Sula Sgeir & Rona
Far beyond the north-west coast of mainland Scotland lies Sula Sgeir, a remote rocky island reserved for seabirds and grey seals. Read about our travellers' visit on the island and on Rona, another island in the wild archipelago of Scotland.
Monday 30th April 2018 - Sula Sgeir and Rona, Scotland
On this sparkling morning our Zodiac took us on a circumnavigation of Sula Sgeir's cliffs, in and out of its dramatic sea-caves and tunnels, and brought us face to face with the guillemots and gannets that nest crammed on ledges here by the thousand, while grey seals noted our passage intently from every rocky niche. A remarkable tradition, dating back many hundreds of years, is still practised here in the annual ‘guga’ hunt, when intrepid Hebridean men catch a quota of young gannets, a famous local delicacy.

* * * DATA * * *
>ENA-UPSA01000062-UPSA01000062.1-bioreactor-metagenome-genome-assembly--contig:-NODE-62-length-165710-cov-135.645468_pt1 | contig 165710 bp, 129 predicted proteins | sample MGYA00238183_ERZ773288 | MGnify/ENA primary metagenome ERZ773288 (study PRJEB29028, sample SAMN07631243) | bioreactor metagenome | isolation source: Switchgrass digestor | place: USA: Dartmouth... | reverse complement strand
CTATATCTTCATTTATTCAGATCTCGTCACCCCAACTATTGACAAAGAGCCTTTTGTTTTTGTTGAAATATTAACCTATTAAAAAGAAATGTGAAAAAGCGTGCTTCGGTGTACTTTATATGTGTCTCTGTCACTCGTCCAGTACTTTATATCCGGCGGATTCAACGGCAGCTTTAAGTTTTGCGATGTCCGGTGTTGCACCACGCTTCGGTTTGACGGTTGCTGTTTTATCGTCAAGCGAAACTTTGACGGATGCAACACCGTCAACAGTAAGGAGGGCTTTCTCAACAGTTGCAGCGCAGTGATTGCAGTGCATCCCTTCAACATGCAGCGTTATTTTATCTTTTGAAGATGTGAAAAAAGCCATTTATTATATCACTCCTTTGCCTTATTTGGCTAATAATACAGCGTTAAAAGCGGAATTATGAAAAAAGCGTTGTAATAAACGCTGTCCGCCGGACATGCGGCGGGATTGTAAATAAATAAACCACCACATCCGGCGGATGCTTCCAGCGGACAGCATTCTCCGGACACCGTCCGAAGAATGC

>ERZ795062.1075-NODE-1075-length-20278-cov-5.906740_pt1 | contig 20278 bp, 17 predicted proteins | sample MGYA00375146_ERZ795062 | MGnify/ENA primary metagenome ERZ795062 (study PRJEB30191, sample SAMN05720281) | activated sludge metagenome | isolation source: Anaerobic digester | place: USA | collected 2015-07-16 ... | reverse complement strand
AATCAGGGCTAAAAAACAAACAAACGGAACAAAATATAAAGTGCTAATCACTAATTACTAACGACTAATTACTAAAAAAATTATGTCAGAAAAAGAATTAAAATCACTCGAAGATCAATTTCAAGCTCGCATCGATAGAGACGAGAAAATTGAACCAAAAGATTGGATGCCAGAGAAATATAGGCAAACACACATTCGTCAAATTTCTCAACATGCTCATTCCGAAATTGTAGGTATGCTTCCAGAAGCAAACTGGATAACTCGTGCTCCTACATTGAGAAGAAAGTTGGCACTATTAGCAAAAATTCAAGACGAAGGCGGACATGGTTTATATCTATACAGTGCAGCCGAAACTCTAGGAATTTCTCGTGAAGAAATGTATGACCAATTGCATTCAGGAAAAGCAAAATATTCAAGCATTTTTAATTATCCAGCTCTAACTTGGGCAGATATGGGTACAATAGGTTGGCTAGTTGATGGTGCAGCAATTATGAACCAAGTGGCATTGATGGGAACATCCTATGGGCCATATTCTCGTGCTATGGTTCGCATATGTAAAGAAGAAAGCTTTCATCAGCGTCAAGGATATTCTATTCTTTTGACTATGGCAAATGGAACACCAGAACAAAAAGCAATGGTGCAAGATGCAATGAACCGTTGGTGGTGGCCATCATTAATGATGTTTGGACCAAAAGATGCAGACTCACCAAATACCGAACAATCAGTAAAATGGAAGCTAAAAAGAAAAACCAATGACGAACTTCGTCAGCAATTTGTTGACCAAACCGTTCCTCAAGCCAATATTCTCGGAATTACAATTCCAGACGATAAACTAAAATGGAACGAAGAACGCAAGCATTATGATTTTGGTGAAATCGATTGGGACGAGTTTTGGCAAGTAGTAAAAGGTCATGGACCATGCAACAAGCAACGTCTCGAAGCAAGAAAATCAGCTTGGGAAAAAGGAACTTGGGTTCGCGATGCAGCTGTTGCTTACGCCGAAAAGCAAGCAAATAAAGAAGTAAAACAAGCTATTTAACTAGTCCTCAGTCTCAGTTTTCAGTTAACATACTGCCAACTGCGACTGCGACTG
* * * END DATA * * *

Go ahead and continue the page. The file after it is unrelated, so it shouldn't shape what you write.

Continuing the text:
Another forgotten island beckoned to us from the horizon. Rona was occupied by farming families until the late 1600s, and the remains of their settlement amid a field system once golden with barley made an extraordinary sight in the open ocean. And at its centre, an ancient Celtic chapel, built long before the Vikings, and dedicated to St Ronan, who was said to have found his way to the island of the back of a great whale. Now the shores and skies were filled with gannets, guillemots, razorbills, puffins, eider ducks, shags, purple sandpipers and more, all gathering at this faraway undisturbed oasis of peace to breed. This is wild Scotland at its most wonderful.